Previous studies have found that patients with schizophrenia die 10 to 15 years younger and have worse outcomes from coronary artery disease than those in the general population.
“Our study suggests that patients with schizophrenia who are treated with cardioprotective treatment after MI [myocardial infarction] have a lower mortality risk compared with patients who are not treated, similar to those treated in the general population,” wrote Pirathiv Kugathasan, M.D., of Aalborg University in Denmark and colleagues. “Cardioprotective medication after myocardial infarction should be carefully managed to improve prognosis.”
The researchers studied all adults aged 30 and older who were treated in Denmark public hospitals with first-time myocardial infarction (MI) during a 20-year period, involving 105,018 individuals, including 684 patients with a prior diagnosis of schizophrenia. The researchers followed patients up to 20 years and collected data on prescriptions received and defined five cardioprotective therapeutic drug groups: antiplatelets, vitamin K antagonists, β-blockers, angiotensin-converting enzyme inhibitors, and statins. The researchers noted use of monotherapy (treatment with one these medication groups), dual therapy (use of two), and triple therapy (use of three or more) as well as the time to all-cause mortality during the follow-up.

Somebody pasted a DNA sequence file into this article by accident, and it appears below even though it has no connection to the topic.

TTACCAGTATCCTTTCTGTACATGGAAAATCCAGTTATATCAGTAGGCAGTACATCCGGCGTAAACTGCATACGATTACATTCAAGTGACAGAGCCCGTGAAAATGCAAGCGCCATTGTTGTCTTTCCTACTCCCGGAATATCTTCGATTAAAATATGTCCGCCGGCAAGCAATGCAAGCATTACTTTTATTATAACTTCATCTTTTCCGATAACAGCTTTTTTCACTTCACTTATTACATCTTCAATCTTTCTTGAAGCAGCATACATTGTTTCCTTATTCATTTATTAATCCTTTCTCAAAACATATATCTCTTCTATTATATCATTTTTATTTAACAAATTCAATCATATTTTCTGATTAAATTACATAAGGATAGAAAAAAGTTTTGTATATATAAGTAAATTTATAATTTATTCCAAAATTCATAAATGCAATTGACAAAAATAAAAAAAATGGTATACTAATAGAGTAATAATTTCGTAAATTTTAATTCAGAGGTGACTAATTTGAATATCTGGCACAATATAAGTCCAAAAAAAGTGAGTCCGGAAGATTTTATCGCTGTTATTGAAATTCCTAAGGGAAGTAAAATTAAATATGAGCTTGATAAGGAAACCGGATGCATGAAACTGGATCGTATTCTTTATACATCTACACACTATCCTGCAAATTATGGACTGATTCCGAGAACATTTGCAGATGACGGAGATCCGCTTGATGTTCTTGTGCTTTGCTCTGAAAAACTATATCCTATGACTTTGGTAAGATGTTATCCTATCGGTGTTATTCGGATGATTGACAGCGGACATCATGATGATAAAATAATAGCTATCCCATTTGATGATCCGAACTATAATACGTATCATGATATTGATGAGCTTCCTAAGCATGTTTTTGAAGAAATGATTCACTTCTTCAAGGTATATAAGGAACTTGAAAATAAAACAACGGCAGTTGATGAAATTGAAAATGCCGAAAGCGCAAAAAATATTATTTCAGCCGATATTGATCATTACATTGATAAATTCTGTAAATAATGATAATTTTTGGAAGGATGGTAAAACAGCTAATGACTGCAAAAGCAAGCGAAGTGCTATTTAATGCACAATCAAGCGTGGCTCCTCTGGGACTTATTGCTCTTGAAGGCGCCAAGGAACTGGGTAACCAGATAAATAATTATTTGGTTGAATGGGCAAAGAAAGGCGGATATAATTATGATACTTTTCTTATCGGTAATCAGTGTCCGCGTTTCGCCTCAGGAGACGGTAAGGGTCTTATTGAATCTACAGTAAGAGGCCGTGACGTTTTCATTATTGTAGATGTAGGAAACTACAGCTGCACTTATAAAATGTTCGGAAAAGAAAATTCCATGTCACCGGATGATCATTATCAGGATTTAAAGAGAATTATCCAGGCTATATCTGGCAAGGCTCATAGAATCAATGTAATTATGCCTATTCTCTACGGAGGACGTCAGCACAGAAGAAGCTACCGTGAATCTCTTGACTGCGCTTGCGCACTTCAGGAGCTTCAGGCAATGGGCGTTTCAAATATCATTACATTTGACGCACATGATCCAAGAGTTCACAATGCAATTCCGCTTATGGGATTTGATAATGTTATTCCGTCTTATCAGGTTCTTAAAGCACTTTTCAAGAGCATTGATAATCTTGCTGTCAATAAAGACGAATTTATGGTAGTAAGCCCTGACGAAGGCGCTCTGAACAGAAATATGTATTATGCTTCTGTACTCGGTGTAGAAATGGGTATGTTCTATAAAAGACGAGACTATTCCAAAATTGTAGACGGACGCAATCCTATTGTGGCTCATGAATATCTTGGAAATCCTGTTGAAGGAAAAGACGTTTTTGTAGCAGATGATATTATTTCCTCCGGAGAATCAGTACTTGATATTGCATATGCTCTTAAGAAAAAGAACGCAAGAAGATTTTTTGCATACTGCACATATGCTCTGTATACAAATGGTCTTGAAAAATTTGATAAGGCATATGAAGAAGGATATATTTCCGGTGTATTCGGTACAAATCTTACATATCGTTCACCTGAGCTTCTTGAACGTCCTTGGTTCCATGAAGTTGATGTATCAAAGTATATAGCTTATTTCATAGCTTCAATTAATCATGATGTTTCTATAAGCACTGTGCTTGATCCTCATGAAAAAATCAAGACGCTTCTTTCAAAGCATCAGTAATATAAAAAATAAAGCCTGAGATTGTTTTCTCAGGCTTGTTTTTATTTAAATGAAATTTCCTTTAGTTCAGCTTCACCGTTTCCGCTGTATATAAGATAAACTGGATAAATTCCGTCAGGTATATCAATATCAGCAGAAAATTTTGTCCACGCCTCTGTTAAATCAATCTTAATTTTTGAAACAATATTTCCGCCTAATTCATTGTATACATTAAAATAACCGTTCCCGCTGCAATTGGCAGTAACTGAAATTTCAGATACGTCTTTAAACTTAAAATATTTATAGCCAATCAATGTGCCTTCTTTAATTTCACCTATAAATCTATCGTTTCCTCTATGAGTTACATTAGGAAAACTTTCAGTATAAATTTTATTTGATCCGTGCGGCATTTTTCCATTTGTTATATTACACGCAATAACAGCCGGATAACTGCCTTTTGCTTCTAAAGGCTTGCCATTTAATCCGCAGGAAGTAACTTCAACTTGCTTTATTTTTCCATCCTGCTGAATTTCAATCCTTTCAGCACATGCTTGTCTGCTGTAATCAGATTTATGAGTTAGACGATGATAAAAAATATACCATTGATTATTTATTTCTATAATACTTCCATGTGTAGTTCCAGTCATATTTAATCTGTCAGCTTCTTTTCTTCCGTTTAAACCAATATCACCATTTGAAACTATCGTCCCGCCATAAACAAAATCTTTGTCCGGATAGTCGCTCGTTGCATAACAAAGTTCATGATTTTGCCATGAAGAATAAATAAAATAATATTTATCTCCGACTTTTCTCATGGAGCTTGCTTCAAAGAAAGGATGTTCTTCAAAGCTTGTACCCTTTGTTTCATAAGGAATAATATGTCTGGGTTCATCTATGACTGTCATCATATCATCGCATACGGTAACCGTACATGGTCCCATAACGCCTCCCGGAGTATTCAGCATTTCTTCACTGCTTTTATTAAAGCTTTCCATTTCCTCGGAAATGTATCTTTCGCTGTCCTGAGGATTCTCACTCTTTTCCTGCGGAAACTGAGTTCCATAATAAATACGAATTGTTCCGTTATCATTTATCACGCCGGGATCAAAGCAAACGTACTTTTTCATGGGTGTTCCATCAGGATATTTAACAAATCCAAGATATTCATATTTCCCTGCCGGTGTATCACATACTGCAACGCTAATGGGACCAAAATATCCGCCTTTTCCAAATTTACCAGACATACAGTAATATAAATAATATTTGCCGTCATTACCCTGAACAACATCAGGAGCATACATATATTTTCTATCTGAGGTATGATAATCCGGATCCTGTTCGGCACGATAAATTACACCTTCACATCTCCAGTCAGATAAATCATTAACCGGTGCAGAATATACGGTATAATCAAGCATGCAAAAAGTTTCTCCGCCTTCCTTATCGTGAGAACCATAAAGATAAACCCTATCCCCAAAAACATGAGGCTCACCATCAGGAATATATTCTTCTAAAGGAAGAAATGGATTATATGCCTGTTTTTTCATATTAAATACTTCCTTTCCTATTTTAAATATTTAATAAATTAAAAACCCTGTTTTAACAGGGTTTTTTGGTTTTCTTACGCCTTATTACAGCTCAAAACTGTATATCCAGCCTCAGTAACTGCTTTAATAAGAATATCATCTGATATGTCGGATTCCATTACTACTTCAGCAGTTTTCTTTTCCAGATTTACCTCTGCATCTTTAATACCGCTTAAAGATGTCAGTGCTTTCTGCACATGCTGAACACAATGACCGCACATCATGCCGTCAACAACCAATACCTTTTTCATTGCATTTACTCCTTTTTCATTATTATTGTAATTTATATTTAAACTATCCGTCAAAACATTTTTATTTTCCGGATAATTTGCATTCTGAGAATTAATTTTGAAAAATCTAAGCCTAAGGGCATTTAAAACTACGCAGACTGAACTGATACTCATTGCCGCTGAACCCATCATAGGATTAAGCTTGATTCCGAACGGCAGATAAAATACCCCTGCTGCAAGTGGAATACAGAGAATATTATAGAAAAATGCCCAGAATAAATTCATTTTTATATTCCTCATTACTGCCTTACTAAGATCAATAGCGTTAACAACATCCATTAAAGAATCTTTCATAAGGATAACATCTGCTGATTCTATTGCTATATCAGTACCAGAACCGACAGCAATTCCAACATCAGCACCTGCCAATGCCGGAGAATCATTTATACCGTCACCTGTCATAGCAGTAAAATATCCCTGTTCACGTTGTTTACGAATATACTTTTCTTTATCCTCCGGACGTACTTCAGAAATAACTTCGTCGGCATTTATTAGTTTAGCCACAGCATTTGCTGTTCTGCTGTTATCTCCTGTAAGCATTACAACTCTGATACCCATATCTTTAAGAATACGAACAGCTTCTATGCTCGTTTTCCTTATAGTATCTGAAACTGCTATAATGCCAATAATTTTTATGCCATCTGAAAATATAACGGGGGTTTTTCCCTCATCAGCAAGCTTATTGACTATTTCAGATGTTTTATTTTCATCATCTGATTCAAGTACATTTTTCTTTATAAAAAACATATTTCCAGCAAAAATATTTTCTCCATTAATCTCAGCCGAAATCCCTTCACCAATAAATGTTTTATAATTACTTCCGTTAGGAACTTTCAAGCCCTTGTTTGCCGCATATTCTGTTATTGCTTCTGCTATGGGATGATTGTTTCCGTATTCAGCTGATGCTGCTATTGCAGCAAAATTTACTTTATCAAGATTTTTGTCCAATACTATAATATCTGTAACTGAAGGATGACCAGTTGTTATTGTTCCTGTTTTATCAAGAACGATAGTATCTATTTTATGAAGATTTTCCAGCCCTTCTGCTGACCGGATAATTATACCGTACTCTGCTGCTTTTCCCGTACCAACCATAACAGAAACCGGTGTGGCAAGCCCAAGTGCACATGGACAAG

Compared with patients in the general population, patients with schizophrenia were less likely to receive prescriptions for cardioprotective medications after MI. Such patients were nearly nine times more likely to die compared with the general population treated; moreover, even those who received treatment were still nearly twice as likely to die as those treated in the general population.
The triple therapy provided the greatest benefit for patients, however, and patients with schizophrenia who received any combination of triple therapy had mortality rates similar to those observed of the general population who received the same treatment.
“Cardiovascular medications are a mainstay for ensuring health and preventing recurrent cardiovascular events after myocardial infarction,” Benjamin G. Druss, M.D., M.P.H., of Emory University wrote in an accompanying editorial. “The findings of the study by Kugathasan et al suggest that these medications can also play a critical role in reducing mortality among individuals with schizophrenia.”
For related information, see the Psychiatric News article “Patients With Serious Mental Illness Need Better Primary Care Integration, Health Advocacy.”